In age that is becoming more and more digital every day, we’re finding that people still want to connect with — well, people.
Don’t misunderstand this — being accessible digitally is still crucial for consumer-to-business (C2B) interactions. But in certain aspects of business, having a real, live person is crucial for making the sale and keeping the customer. Sales will always need a personality because actual people are what add a face to your brand and leave an emotional imprint on their experience.
Although our culture is being transformed into a digital one, it’s important to remember who your target audience is. It’s quite possible that not all of your target audience is entirely sold on digital (we’re looking at you, Baby Boomers). Don’t overlook the added value that a great customer relationship can bring to your business. Creating customer value means making the customer your first priority — and reaching out to them in ways that most resonate with them. You know your audience best. Speak to them in their language — maybe that’s in pixels, or maybe that can only be found in a hand-written note.
Areas of business like sales still (and most likely always will) require a personal touch. Sales representatives help to communicate the idea of relationships and value with a business. Sometimes, a computer just won’t do. Human interaction is crucial to the customer service experience.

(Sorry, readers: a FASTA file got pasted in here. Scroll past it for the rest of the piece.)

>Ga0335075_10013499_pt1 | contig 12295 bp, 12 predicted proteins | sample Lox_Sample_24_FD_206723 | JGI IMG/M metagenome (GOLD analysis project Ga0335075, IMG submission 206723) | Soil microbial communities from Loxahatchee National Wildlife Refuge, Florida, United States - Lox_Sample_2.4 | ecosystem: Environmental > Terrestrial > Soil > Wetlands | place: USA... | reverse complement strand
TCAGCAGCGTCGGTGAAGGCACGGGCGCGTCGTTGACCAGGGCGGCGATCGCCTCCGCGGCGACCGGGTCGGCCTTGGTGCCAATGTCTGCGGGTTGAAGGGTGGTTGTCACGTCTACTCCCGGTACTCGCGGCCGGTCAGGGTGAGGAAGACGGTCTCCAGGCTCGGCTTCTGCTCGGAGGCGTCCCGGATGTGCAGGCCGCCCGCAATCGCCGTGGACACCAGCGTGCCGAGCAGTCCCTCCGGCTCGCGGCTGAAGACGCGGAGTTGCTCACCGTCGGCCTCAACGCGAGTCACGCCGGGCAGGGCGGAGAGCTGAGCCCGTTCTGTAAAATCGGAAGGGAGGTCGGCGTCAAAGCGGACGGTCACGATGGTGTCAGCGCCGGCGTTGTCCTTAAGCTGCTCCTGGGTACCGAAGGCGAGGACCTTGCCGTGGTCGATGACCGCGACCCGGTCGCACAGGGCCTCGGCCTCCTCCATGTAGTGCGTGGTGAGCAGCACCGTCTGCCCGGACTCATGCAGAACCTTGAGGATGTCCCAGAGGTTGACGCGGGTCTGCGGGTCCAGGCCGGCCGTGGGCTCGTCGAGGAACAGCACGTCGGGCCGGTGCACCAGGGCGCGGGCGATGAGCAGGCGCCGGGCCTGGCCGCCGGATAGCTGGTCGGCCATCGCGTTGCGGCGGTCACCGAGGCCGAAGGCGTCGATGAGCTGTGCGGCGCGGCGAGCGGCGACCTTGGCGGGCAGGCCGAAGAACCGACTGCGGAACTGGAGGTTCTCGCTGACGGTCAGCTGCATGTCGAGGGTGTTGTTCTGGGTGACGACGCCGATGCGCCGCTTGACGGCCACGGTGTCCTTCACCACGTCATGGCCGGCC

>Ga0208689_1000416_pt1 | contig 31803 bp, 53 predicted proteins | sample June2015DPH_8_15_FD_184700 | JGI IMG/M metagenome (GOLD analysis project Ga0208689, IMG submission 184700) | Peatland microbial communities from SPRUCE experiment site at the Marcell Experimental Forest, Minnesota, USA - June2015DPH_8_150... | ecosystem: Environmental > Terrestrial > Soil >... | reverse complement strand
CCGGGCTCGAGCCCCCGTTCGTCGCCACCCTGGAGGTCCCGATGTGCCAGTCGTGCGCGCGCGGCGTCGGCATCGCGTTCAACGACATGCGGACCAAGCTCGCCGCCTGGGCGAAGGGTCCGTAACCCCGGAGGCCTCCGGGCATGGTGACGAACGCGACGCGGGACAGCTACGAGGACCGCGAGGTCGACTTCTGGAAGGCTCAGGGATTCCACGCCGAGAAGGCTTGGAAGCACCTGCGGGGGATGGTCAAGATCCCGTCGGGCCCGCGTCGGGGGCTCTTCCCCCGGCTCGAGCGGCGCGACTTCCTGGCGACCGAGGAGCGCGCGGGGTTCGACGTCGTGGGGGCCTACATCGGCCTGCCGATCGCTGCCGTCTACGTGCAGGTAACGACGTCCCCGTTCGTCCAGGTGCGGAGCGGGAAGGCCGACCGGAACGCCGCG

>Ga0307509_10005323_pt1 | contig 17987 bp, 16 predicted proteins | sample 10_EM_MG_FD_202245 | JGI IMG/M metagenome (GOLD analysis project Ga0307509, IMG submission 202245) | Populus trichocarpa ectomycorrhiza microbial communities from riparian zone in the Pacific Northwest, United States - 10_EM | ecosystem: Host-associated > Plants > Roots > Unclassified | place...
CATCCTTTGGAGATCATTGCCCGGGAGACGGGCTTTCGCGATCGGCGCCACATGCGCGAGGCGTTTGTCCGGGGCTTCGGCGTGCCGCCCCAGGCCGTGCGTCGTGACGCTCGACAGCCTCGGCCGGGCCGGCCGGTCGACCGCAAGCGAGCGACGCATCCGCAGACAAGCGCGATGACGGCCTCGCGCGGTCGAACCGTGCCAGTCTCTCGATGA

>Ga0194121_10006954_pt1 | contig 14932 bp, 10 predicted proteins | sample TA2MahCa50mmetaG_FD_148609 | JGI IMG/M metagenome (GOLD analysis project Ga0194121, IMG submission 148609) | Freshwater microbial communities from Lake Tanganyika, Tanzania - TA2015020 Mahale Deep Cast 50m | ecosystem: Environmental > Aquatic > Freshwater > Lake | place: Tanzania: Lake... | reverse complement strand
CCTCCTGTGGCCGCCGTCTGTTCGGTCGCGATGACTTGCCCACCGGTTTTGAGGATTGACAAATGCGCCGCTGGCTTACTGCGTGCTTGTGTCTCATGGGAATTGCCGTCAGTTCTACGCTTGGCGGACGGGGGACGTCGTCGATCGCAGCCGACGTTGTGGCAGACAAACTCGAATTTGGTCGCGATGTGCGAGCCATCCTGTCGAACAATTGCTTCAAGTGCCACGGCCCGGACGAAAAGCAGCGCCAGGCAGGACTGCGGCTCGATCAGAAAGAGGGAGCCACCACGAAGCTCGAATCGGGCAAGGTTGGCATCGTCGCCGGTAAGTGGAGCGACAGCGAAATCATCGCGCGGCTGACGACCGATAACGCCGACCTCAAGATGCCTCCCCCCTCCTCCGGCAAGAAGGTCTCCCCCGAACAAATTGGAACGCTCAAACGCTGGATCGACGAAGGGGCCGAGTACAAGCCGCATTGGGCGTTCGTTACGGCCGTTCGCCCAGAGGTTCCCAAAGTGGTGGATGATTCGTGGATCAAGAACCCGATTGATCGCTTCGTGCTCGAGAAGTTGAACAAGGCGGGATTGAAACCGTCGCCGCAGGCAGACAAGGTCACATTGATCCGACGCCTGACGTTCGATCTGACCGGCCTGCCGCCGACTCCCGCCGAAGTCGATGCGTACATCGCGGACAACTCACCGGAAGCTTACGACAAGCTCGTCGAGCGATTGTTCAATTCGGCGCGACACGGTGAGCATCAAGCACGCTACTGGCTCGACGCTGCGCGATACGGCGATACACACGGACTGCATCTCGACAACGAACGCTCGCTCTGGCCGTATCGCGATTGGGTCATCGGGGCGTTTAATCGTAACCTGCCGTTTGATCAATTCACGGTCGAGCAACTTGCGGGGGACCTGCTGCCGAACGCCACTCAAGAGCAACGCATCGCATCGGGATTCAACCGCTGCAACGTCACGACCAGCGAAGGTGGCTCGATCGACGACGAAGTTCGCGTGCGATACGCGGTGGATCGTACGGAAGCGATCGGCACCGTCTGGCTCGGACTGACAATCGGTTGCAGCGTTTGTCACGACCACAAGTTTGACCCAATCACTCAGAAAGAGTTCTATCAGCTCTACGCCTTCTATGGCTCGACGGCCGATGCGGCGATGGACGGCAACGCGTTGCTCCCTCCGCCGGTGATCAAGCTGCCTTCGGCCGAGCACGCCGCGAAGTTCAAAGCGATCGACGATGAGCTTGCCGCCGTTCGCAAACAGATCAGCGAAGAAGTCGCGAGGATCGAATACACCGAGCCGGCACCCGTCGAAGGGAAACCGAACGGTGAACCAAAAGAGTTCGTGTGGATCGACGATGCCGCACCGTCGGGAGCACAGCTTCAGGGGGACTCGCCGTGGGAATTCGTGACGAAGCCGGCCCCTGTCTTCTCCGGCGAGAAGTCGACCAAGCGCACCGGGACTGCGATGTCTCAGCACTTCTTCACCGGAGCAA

In a study done by Five9, 92% of customer interactions are done over the phone, and a startling 71% of them want it to stay that way. We do live in digital culture, but maybe we’re not totally ready to abandon everything from our analog culture.
As the digital landscape takes over our work lives, it sometimes encroaches on our personal lives. We are constantly connected — by phone, email, skype — which means the work day doesn’t always last from 9-5. When establishing best business practices, it’s crucial to instill some organizational and managerial practices that include respecting employees time and work-life balance.
Creating these types of guidelines are critical for maintaining satisfied employees who interact in positive manner with customers. Conversely, blurring the lines between work and personal life too much create disgruntled employees who might have less than positive customer interactions. Everyone has encountered an employee who was less than thrilled to service you, and that’s exactly the kind of mess that companies can avoid by respecting their employees and training them well.
BEING HEARD IN THE DIGITAL NOISE
Digital content is necessary for companies that want to survive in the next decade. That being said, with more information and content being added to the web every day — according to a study released by the DailyMail in 2013, every minute there is three days’ worth of video content uploaded to YouTube — it makes the competition fierce. So, how can you make your company stand out?
• Revisit the old adage: The customer is always first
• Find the right balance between your physical presence and digital personality.
• Know your audience and understand your brand’s perception
• Review your sales and marketing strategy and add personal touches where appropriate.
• Assess your digital footprint and understand what is says about your business
Remember, you know your customer and products best. Find the best mix of digital and analog strategies that work for you and implement them.